The locution used here by Browder, who was careful in his choice of words, seemed odd, speaking of an “organized connection.” Did this mean there was some other kind of connection on the part of Kenyon or Hanson to the Communist Party? Browder’s way of putting the matter cried out for clarification, but no effort of this nature was made by an inert committee.

Senator Hickenlooper, and the others investigating the matter, failed to follow up on this tantalizing clue.

Informally linked with the Amerasia periodical was the Institute of Pacific Relations, a network of business and academic leaders around the Pacific Rim. IPR had been infiltrated by confirmed Soviet agents, including T.A. Bisson. Two historians, M. Stanton Evans and Herbert Romerstein, note that:

Among U.S. officials who at various times served on the board of the IPR were such prestigious mainstream figures as General George C. Marshall and Undersecretary of State Sumner Wells, plus others who were of lesser stature but in their way important. Government staffers who served as IPR trustees included Soviet agents of influence Hiss and Currie and State Department official John Carter Vincent. Meanwhile, Owen Lattimore and Joseph Barnes, both on the IPR payroll in the 1930s, would become government information specialists in the war years. Others connected to the IPR included State Department Far East experts Michael Greenberg and Haldore Hanson and Soviet intelligence asset T.A. Bisson, who like others mentioned shows up in the pages of Venona.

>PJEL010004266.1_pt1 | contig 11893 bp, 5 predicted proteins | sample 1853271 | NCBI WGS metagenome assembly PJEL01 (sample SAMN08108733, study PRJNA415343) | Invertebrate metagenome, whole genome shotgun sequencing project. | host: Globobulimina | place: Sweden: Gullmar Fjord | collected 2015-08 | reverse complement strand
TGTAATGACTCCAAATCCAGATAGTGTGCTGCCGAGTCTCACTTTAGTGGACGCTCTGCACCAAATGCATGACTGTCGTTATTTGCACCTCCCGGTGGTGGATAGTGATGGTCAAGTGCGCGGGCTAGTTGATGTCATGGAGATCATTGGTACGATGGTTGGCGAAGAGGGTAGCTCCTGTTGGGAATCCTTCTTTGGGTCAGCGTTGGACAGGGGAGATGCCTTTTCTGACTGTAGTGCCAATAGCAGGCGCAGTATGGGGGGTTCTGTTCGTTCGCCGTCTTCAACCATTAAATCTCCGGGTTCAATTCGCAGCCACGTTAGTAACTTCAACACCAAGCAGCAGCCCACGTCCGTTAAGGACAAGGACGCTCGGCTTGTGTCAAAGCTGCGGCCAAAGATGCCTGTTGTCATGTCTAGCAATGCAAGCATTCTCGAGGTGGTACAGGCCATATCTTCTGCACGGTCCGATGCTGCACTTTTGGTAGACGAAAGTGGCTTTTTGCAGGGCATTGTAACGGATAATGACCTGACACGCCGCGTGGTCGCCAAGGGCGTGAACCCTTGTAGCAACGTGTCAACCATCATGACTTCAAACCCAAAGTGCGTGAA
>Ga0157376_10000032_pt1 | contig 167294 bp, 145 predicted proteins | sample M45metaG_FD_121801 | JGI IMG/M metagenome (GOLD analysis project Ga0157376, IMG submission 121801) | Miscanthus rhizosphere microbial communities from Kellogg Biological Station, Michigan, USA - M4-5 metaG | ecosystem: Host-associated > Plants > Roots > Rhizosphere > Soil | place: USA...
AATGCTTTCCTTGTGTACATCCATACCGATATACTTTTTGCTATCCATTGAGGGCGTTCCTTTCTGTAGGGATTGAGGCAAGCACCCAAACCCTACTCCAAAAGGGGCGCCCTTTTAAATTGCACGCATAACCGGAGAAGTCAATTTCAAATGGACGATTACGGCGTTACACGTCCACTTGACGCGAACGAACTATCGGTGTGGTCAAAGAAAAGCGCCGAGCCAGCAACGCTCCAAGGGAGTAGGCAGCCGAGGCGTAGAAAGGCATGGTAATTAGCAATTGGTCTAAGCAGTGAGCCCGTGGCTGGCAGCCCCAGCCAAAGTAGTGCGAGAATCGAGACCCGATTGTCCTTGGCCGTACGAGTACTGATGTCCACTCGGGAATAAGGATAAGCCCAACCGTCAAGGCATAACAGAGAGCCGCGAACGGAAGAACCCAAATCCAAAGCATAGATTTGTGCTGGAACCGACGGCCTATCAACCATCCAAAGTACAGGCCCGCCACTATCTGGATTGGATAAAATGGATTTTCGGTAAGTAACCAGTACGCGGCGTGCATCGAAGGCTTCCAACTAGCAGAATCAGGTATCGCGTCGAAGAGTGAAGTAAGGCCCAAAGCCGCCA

There are many questions about Haldore Hanson. The most relevant one is not whether or not he was a member of the Communist Party, or whether he was an active Soviet agent, but whether the State Department was guilty of negligence for not having discerned him as a security risk.

Perhaps Hanson was neither a CP member nor a Soviet agent. He was, however, beyond all doubt surrounded by, and in constant contact with, both. They could, perhaps even without his knowledge, use him, either to gain information or to steer U.S. policy decisions.

The case of Haldore Hanson reveals a lack of care, and a lack of due diligence, in the hiring processes used by the State Department.